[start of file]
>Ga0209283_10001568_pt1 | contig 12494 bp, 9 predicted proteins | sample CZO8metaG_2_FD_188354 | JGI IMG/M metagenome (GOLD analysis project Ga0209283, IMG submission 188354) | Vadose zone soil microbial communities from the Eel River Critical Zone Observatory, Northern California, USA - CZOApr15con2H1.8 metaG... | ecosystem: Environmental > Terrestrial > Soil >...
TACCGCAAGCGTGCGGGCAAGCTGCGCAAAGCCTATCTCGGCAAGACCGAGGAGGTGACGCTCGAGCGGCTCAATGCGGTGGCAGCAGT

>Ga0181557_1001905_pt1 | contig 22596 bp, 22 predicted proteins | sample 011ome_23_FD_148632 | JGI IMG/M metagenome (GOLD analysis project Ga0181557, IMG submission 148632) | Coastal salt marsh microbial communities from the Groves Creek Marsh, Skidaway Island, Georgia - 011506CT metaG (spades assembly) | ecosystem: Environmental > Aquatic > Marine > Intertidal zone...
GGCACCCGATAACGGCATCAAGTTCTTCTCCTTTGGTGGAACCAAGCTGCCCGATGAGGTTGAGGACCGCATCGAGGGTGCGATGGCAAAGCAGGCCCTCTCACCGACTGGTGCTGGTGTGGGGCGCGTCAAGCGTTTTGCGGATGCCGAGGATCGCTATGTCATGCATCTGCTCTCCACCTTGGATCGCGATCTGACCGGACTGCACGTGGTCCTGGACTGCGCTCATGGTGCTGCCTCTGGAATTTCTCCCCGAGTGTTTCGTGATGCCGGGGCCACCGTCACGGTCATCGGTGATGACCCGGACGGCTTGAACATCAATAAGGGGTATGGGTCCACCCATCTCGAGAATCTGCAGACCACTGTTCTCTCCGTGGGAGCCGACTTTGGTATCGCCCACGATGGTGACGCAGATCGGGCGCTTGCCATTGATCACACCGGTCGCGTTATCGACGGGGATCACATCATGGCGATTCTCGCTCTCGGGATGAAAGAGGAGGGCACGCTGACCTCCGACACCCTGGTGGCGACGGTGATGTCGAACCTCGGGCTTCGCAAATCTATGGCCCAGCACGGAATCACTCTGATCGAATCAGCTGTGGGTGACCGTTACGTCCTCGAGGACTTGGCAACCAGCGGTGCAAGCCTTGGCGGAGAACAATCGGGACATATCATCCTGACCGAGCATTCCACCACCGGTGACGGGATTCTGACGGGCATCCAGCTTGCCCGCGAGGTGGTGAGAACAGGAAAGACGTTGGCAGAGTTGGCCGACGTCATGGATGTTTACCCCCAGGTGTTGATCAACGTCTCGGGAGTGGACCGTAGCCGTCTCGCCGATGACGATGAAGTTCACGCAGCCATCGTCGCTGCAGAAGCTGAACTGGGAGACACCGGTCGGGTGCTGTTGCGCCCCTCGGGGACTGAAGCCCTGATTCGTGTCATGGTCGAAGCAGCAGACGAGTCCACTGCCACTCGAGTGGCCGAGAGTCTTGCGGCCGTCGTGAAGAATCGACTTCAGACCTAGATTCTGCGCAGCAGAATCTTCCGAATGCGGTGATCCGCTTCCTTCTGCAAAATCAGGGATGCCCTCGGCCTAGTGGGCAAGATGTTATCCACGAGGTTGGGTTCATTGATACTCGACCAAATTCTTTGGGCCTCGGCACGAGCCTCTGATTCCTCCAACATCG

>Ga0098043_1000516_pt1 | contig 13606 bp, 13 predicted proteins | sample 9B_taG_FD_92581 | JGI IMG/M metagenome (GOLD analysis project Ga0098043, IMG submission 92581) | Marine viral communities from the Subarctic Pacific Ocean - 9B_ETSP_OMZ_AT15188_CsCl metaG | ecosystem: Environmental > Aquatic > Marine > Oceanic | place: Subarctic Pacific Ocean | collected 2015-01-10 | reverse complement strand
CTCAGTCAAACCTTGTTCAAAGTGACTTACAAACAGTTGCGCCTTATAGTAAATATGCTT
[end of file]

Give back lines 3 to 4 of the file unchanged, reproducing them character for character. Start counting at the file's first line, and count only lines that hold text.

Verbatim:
>Ga0181557_1001905_pt1 | contig 22596 bp, 22 predicted proteins | sample 011ome_23_FD_148632 | JGI IMG/M metagenome (GOLD analysis project Ga0181557, IMG submission 148632) | Coastal salt marsh microbial communities from the Groves Creek Marsh, Skidaway Island, Georgia - 011506CT metaG (spades assembly) | ecosystem: Environmental > Aquatic > Marine > Intertidal zone...
GGCACCCGATAACGGCATCAAGTTCTTCTCCTTTGGTGGAACCAAGCTGCCCGATGAGGTTGAGGACCGCATCGAGGGTGCGATGGCAAAGCAGGCCCTCTCACCGACTGGTGCTGGTGTGGGGCGCGTCAAGCGTTTTGCGGATGCCGAGGATCGCTATGTCATGCATCTGCTCTCCACCTTGGATCGCGATCTGACCGGACTGCACGTGGTCCTGGACTGCGCTCATGGTGCTGCCTCTGGAATTTCTCCCCGAGTGTTTCGTGATGCCGGGGCCACCGTCACGGTCATCGGTGATGACCCGGACGGCTTGAACATCAATAAGGGGTATGGGTCCACCCATCTCGAGAATCTGCAGACCACTGTTCTCTCCGTGGGAGCCGACTTTGGTATCGCCCACGATGGTGACGCAGATCGGGCGCTTGCCATTGATCACACCGGTCGCGTTATCGACGGGGATCACATCATGGCGATTCTCGCTCTCGGGATGAAAGAGGAGGGCACGCTGACCTCCGACACCCTGGTGGCGACGGTGATGTCGAACCTCGGGCTTCGCAAATCTATGGCCCAGCACGGAATCACTCTGATCGAATCAGCTGTGGGTGACCGTTACGTCCTCGAGGACTTGGCAACCAGCGGTGCAAGCCTTGGCGGAGAACAATCGGGACATATCATCCTGACCGAGCATTCCACCACCGGTGACGGGATTCTGACGGGCATCCAGCTTGCCCGCGAGGTGGTGAGAACAGGAAAGACGTTGGCAGAGTTGGCCGACGTCATGGATGTTTACCCCCAGGTGTTGATCAACGTCTCGGGAGTGGACCGTAGCCGTCTCGCCGATGACGATGAAGTTCACGCAGCCATCGTCGCTGCAGAAGCTGAACTGGGAGACACCGGTCGGGTGCTGTTGCGCCCCTCGGGGACTGAAGCCCTGATTCGTGTCATGGTCGAAGCAGCAGACGAGTCCACTGCCACTCGAGTGGCCGAGAGTCTTGCGGCCGTCGTGAAGAATCGACTTCAGACCTAGATTCTGCGCAGCAGAATCTTCCGAATGCGGTGATCCGCTTCCTTCTGCAAAATCAGGGATGCCCTCGGCCTAGTGGGCAAGATGTTATCCACGAGGTTGGGTTCATTGATACTCGACCAAATTCTTTGGGCCTCGGCACGAGCCTCTGATTCCTCCAACATCG